Venezuelan President Nicolas Maduro has mulled the question of calling snap parliamentary elections, but rejected calls from the European Union and other countries to hold presidential elections. Meanwhile, the US-aligned Lima Group is planning its next steps in Venezuela at a conference in Ottawa, Canada, including positioning its members as suppliers of humanitarian aid to alleviate the damage done to the Venezuelan economy by their own economic sanctions.
Radio Sputnik's Fault Lines spoke with Pearse Redmond, an activist, radio host and podcaster at Porkins Policy Review, about the situation on the streets in Venezuela and whether or not Guaido, endorsed by foreign governments, actually has the pull within the country itself to take and retain power from Maduro and his United Socialist Party of Venezuela.
[Interview begins at 150:30]
"The media coverage is so skewed here — we don't see the large-scale protests in Caracas or Merida or any of the other large cities, and even small towns as well, in Venezuela," Redmond said. "We're not seeing that, of course. We're seeing a lot of recycled images as well, on Western media, of old protests that they're linking to the so-called Interim President Juan Guaido."
"The other thing that I've been focusing on is the mere fact that this is so fabricated, this is so orchestrated, obviously, by the West, mainly the US and Canada but also a lot of the countries in the Lima Group — Brazil, Colombia, Peru, Argentina, there's a whole host of them, mostly right-wing bordering on sort of outright fascist countries in Latin America."
"But how manipulated and fabricated this whole thing is: there is no support, really, for Guaido. I'm not denying that there aren't people opposed to Maduro and his government; I think that they do obviously exist, but you know Guaido is such a marginalized figure," Redmond told hosts Garland Nixon and Lee Stranahan. "There was a poll done not that long ago, after he declared himself, before god and all of Venezuela, that he was the legitimate leader, that like 80 percent of the population has no idea who he is."
Redmond noted that Guaido "has no real electoral history — obviously he didn't run for president," and that this helped explain why Guaido was so nervous about European Union calls for an election. However, Guaido also opposes Maduro's calls for early parliamentary elections because "this questions his legitimacy as the so-called president of Venezuela, but more so, he has no base. I don't know that he can really rile up enough people. Outside of a mainly light-skinned European business elite, there is no support for Guaido on a large scale."
Noting that the US strategy for forcing regime change has changed over the years from the model seen in Grenada or Iraq, Redmond drew comparisons to Ukraine, Libya and the 2011 Arab Spring, all of which "seemed to entirely consist of civil society groups, NGOs, that all had funding from the National Endowment for Democracy [NED], which is just a CIA front, and Guaido is no exception. He was trained by one of the more famous ‘color revolution' groups, CANVAS," or the Centre for Applied Nonviolent Action and Strategies.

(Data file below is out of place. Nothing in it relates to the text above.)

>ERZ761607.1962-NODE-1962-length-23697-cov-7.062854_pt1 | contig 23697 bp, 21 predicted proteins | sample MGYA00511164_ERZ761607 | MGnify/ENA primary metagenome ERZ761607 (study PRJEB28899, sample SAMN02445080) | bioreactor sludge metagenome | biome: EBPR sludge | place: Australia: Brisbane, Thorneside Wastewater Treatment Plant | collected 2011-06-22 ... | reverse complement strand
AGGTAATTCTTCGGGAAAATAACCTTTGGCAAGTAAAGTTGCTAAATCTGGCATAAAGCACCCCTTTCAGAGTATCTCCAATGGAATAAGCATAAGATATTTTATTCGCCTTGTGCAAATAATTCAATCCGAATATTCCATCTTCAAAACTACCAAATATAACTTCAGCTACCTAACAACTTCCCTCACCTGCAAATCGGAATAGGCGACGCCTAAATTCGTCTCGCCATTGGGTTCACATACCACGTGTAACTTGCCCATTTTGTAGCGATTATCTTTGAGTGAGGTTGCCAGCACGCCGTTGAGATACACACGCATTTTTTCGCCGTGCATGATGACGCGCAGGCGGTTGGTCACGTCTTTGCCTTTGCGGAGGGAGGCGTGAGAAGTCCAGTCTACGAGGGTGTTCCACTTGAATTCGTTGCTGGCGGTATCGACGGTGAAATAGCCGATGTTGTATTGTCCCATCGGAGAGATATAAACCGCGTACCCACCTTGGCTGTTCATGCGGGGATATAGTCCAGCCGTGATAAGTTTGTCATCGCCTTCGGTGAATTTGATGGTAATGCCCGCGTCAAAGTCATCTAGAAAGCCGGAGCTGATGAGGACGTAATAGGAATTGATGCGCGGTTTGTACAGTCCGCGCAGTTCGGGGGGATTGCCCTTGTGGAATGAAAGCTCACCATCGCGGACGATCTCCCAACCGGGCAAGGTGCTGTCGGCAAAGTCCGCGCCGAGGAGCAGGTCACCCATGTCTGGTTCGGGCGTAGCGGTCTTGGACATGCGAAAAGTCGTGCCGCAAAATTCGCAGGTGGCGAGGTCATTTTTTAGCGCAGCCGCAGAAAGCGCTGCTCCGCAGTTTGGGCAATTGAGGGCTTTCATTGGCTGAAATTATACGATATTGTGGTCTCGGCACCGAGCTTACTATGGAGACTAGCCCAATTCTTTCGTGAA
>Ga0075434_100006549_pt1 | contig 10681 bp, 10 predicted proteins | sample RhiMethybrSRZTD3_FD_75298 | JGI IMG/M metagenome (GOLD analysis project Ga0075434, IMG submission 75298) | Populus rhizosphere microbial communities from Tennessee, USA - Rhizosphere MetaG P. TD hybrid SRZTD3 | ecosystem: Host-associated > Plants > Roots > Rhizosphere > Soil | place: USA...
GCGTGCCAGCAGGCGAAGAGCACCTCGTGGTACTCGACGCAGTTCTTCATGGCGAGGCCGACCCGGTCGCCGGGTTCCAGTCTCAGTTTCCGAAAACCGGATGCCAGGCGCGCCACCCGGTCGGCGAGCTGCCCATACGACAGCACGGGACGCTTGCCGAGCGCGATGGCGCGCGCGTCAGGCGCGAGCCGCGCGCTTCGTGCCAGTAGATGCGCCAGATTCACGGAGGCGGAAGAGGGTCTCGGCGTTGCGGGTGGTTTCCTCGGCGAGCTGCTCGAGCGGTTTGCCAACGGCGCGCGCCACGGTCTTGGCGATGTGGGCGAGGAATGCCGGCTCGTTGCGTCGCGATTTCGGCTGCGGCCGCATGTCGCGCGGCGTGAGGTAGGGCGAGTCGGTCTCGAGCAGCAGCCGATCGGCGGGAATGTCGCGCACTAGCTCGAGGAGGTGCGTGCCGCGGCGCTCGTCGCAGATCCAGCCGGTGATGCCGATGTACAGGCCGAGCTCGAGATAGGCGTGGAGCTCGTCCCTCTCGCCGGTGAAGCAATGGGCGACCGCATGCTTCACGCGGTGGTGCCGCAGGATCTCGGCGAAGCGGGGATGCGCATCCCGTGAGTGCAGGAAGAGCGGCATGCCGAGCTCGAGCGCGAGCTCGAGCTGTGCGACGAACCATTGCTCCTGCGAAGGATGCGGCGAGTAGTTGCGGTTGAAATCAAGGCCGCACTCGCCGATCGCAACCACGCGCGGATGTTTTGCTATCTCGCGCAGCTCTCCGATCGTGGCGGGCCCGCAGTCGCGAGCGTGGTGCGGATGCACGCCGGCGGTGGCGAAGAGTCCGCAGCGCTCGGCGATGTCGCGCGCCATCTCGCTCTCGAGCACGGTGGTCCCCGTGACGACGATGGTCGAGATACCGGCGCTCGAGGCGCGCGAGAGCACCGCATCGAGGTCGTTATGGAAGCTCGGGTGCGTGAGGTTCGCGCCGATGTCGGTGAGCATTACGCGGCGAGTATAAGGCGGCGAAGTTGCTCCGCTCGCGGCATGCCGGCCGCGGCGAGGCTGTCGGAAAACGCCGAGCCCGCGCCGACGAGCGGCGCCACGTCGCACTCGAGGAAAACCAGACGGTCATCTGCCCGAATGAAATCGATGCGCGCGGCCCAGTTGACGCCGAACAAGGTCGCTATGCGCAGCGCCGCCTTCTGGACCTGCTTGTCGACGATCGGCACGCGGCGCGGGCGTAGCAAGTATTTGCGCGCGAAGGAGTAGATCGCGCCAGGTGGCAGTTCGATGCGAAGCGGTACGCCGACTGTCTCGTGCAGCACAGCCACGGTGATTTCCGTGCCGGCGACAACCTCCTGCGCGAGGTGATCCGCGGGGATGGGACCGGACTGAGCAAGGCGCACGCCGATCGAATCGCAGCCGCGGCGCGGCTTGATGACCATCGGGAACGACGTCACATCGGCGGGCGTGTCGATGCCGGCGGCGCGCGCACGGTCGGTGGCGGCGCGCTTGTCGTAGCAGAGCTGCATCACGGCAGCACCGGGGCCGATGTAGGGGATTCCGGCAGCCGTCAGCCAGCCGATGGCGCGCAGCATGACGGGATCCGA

In a Gray Zone Project article published last week, journalists Max Blumenthal and Dan Cohen note that CANVAS received major funding from the NED in the 1990s and was instrumental in the overthrow of Serbian President Slobodan Milosevic in October 2000.
Guaido "spent much of his time, not in Venezuela, advocating for the poor or even for the business class, but he spent a lot of time traveling around to Mexico and other places to receive training from CANVAS."
Guaido did, however, take part in the 2014 guarimbas, anti-Maduro riots that killed dozens and were given the name of the barricades that students built in cities across the country, Gray Zone noted. The riots were portrayed by international media as spontaneous, but were reportedly organized by opposition party Popular Will — Guaido's party, founded by Leopoldo Lopez, another NED graduate and Venezuelan aristocrat, in 2009.
However, Redmond told Sputnik he thought the US had "overplayed their hand" in Venezuela. "I don't think there is the space and even the sort of organization that you would really need to… push a color revolution."
"I'm not fully convinced that even the right-wing opposition — you know, the people in power, [Julio] Borges, who I believe is still in Colombia in exile, some of the other opposition leaders — I'm not even sure they're convinced that Guaido is their guy, that's he going to bring them back into power, or something like that. That's what I've found interesting about this — you know, John Bolton, for all of his supposed skills, geopolitically… has really screwed up with this," Redmond said about the US national security adviser's regime change model. He noted Bolton's failure to stir up considerable dissent in Iran by sponsoring the MEK and the "bogus" Iranian plot to blow up Bolton and Rudy Giuliani in Paris. "Even with that in the news, they couldn't get it to come to pass," Redmond said.
"So in Venezuela, I think again they've completely overplayed their hand. I think it's really about sowing chaos, pushing them more and more to the brink of collapse," and violence, Redmond said, noting that he thought the US intervention in Venezuela was more an attempt to get at Cuba and Nicaragua than at Maduro himself.